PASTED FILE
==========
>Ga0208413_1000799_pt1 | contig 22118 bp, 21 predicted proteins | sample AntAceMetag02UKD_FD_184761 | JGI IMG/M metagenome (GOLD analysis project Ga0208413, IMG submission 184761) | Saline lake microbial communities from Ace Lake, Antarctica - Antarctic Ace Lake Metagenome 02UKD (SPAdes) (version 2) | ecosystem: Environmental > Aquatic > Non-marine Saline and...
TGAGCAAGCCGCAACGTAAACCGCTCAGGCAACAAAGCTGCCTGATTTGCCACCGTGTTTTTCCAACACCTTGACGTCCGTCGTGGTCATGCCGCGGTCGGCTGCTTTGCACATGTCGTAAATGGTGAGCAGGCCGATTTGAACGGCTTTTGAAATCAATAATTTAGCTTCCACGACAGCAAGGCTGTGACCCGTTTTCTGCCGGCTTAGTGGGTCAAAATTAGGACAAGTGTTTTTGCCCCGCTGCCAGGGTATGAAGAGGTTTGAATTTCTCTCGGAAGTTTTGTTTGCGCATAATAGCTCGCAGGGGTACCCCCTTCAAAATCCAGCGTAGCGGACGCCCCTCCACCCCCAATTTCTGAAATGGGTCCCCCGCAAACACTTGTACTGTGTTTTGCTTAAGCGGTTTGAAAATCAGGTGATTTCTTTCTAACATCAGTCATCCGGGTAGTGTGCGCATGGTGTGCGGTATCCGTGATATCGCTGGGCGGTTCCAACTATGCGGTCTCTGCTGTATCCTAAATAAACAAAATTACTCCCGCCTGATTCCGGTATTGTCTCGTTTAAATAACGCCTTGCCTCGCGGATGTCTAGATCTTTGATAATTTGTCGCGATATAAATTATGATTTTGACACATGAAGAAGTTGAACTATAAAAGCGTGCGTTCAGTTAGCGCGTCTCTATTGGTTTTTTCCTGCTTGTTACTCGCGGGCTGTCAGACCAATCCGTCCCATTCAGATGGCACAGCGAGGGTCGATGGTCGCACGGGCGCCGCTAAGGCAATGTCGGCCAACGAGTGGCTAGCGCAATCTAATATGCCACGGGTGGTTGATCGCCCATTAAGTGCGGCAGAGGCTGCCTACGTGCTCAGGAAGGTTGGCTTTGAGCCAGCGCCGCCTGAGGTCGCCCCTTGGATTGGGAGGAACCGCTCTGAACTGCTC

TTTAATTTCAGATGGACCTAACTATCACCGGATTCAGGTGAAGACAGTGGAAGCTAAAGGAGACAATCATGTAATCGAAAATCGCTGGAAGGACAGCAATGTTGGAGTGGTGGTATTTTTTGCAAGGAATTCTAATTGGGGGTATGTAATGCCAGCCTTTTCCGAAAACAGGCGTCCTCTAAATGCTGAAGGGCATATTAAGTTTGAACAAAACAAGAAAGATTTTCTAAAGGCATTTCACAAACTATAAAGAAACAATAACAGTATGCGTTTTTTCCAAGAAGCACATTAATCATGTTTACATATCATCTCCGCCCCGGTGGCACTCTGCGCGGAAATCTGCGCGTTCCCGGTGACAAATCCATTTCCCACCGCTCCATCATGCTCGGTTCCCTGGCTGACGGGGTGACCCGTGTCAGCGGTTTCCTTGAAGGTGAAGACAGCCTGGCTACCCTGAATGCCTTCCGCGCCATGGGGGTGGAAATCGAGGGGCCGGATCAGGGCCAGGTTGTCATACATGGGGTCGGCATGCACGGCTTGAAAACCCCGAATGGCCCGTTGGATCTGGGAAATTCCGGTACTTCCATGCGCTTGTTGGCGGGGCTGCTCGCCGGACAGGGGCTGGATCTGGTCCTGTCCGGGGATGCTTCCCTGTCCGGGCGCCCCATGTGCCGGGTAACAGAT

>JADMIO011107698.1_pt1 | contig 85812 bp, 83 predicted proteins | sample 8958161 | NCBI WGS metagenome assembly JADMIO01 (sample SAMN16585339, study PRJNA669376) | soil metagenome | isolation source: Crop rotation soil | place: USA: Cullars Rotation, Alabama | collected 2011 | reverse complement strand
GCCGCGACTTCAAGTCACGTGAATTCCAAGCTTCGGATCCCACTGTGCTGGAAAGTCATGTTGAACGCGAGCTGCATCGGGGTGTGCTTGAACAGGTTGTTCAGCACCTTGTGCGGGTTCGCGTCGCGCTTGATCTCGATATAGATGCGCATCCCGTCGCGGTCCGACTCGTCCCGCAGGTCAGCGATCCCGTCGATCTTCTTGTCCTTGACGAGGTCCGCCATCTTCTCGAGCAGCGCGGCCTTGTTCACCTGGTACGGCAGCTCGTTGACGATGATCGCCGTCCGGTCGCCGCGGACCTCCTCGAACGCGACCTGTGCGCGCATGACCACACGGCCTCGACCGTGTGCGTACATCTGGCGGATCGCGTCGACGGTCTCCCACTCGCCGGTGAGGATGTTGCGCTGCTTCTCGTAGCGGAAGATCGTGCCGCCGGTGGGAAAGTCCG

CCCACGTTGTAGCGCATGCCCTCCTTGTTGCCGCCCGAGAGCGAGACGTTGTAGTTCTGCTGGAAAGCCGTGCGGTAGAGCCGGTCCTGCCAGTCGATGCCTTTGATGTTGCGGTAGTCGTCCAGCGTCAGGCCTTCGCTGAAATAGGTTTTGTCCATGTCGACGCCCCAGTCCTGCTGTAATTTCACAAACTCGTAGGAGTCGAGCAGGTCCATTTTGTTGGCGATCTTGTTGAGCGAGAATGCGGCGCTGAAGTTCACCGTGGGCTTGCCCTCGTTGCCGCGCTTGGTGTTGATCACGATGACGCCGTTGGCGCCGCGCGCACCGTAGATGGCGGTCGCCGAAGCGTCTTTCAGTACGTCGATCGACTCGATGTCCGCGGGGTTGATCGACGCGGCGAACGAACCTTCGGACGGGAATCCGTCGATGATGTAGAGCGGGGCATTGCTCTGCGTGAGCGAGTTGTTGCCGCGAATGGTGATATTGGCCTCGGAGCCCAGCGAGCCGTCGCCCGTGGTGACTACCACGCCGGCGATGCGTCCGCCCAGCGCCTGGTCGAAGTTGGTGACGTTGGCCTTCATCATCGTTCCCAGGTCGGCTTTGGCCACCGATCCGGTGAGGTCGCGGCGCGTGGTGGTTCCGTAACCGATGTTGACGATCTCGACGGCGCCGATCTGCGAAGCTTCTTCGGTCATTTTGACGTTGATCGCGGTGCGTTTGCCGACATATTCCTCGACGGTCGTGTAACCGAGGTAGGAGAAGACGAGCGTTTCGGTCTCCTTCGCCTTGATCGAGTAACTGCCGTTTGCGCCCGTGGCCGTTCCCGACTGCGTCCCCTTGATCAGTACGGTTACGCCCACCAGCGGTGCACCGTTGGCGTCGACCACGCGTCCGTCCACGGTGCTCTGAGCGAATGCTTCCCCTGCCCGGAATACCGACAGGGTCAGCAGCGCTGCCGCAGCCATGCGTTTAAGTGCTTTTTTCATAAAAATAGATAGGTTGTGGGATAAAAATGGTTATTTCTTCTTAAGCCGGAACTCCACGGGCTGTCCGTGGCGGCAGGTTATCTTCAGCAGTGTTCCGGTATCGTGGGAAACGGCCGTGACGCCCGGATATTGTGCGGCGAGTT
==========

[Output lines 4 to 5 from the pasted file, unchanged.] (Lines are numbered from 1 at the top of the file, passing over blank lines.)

>JADMIO011107698.1_pt1 | contig 85812 bp, 83 predicted proteins | sample 8958161 | NCBI WGS metagenome assembly JADMIO01 (sample SAMN16585339, study PRJNA669376) | soil metagenome | isolation source: Crop rotation soil | place: USA: Cullars Rotation, Alabama | collected 2011 | reverse complement strand
GCCGCGACTTCAAGTCACGTGAATTCCAAGCTTCGGATCCCACTGTGCTGGAAAGTCATGTTGAACGCGAGCTGCATCGGGGTGTGCTTGAACAGGTTGTTCAGCACCTTGTGCGGGTTCGCGTCGCGCTTGATCTCGATATAGATGCGCATCCCGTCGCGGTCCGACTCGTCCCGCAGGTCAGCGATCCCGTCGATCTTCTTGTCCTTGACGAGGTCCGCCATCTTCTCGAGCAGCGCGGCCTTGTTCACCTGGTACGGCAGCTCGTTGACGATGATCGCCGTCCGGTCGCCGCGGACCTCCTCGAACGCGACCTGTGCGCGCATGACCACACGGCCTCGACCGTGTGCGTACATCTGGCGGATCGCGTCGACGGTCTCCCACTCGCCGGTGAGGATGTTGCGCTGCTTCTCGTAGCGGAAGATCGTGCCGCCGGTGGGAAAGTCCG